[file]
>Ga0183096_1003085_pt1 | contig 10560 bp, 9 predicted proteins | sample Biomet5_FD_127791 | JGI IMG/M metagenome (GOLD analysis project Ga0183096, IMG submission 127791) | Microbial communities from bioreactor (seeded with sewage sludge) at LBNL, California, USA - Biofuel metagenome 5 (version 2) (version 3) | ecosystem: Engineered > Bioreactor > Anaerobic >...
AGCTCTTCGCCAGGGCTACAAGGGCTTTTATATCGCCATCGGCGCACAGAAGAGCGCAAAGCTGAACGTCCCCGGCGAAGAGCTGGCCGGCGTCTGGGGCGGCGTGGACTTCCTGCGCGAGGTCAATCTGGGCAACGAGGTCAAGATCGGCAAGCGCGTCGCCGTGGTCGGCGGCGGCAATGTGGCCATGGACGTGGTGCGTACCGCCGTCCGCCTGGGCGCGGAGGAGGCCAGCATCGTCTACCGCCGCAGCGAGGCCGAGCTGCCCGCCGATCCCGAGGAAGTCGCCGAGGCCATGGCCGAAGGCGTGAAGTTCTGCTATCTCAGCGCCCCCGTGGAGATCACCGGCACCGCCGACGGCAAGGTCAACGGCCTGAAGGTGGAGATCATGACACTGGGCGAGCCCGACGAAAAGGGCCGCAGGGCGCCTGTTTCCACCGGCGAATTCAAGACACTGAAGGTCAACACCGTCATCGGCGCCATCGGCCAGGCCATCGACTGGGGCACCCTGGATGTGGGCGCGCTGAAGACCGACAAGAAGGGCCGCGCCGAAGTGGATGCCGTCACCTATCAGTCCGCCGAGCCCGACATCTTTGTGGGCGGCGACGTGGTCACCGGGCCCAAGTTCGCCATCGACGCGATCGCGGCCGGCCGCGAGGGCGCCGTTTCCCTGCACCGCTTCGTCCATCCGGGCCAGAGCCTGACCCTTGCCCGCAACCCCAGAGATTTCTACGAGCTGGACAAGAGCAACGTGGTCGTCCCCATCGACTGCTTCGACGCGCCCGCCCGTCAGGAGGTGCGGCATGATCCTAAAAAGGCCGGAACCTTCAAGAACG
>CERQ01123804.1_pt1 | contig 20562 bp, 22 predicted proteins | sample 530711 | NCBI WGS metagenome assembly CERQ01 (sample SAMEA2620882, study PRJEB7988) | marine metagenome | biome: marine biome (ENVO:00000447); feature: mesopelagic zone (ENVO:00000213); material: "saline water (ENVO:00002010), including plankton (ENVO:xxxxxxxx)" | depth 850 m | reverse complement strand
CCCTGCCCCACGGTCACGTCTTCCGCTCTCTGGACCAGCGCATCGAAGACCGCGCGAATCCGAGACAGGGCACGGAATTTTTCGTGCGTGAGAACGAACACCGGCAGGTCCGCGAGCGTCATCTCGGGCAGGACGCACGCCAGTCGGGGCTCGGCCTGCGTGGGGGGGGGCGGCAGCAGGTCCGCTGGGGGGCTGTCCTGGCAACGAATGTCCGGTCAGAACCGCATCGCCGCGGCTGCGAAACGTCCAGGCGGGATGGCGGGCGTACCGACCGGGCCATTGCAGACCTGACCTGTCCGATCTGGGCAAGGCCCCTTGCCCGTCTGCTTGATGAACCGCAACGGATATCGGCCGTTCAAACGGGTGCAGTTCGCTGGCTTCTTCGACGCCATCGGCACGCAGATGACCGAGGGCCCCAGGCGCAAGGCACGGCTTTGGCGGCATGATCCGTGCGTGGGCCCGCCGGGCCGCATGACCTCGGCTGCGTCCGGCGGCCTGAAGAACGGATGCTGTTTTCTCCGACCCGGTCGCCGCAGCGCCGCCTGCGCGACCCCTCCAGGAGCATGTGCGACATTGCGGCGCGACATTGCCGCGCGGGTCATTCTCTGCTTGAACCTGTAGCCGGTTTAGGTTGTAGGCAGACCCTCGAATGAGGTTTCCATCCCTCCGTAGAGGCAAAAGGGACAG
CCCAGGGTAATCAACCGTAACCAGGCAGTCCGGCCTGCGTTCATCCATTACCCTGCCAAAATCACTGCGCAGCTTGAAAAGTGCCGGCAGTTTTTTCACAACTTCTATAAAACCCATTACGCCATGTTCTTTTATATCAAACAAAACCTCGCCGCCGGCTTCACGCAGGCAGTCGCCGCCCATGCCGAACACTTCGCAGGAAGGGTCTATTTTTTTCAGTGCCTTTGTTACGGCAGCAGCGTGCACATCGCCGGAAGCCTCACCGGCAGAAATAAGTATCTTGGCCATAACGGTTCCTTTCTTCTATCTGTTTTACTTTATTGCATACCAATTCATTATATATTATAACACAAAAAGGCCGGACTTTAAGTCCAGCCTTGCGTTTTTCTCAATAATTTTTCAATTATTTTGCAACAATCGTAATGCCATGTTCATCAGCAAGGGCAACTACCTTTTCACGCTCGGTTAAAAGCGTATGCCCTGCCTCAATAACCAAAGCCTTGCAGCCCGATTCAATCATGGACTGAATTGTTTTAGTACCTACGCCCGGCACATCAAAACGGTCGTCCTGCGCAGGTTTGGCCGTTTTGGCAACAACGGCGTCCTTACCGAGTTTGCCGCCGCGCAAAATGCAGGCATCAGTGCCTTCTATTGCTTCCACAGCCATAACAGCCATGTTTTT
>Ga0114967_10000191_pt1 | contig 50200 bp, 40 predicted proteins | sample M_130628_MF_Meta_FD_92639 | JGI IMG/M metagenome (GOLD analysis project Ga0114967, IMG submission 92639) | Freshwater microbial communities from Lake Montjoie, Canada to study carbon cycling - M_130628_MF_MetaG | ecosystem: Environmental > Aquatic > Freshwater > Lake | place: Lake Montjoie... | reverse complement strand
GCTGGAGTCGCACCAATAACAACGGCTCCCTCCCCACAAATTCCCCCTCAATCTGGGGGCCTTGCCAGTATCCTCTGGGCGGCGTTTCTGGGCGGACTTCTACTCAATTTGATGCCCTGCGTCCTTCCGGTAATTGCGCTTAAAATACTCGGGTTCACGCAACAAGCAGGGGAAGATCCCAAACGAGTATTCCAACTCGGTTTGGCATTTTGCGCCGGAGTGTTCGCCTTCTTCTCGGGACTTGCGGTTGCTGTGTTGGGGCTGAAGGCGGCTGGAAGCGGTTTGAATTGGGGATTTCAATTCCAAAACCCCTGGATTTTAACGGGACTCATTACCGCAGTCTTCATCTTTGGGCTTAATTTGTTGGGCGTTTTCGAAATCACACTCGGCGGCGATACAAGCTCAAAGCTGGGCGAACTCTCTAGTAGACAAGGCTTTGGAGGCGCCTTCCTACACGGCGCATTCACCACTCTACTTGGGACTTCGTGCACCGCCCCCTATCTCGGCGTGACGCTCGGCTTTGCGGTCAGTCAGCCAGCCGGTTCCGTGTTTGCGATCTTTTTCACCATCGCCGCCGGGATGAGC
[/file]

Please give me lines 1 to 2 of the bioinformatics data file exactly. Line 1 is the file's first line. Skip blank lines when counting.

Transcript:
>Ga0183096_1003085_pt1 | contig 10560 bp, 9 predicted proteins | sample Biomet5_FD_127791 | JGI IMG/M metagenome (GOLD analysis project Ga0183096, IMG submission 127791) | Microbial communities from bioreactor (seeded with sewage sludge) at LBNL, California, USA - Biofuel metagenome 5 (version 2) (version 3) | ecosystem: Engineered > Bioreactor > Anaerobic >...
AGCTCTTCGCCAGGGCTACAAGGGCTTTTATATCGCCATCGGCGCACAGAAGAGCGCAAAGCTGAACGTCCCCGGCGAAGAGCTGGCCGGCGTCTGGGGCGGCGTGGACTTCCTGCGCGAGGTCAATCTGGGCAACGAGGTCAAGATCGGCAAGCGCGTCGCCGTGGTCGGCGGCGGCAATGTGGCCATGGACGTGGTGCGTACCGCCGTCCGCCTGGGCGCGGAGGAGGCCAGCATCGTCTACCGCCGCAGCGAGGCCGAGCTGCCCGCCGATCCCGAGGAAGTCGCCGAGGCCATGGCCGAAGGCGTGAAGTTCTGCTATCTCAGCGCCCCCGTGGAGATCACCGGCACCGCCGACGGCAAGGTCAACGGCCTGAAGGTGGAGATCATGACACTGGGCGAGCCCGACGAAAAGGGCCGCAGGGCGCCTGTTTCCACCGGCGAATTCAAGACACTGAAGGTCAACACCGTCATCGGCGCCATCGGCCAGGCCATCGACTGGGGCACCCTGGATGTGGGCGCGCTGAAGACCGACAAGAAGGGCCGCGCCGAAGTGGATGCCGTCACCTATCAGTCCGCCGAGCCCGACATCTTTGTGGGCGGCGACGTGGTCACCGGGCCCAAGTTCGCCATCGACGCGATCGCGGCCGGCCGCGAGGGCGCCGTTTCCCTGCACCGCTTCGTCCATCCGGGCCAGAGCCTGACCCTTGCCCGCAACCCCAGAGATTTCTACGAGCTGGACAAGAGCAACGTGGTCGTCCCCATCGACTGCTTCGACGCGCCCGCCCGTCAGGAGGTGCGGCATGATCCTAAAAAGGCCGGAACCTTCAAGAACG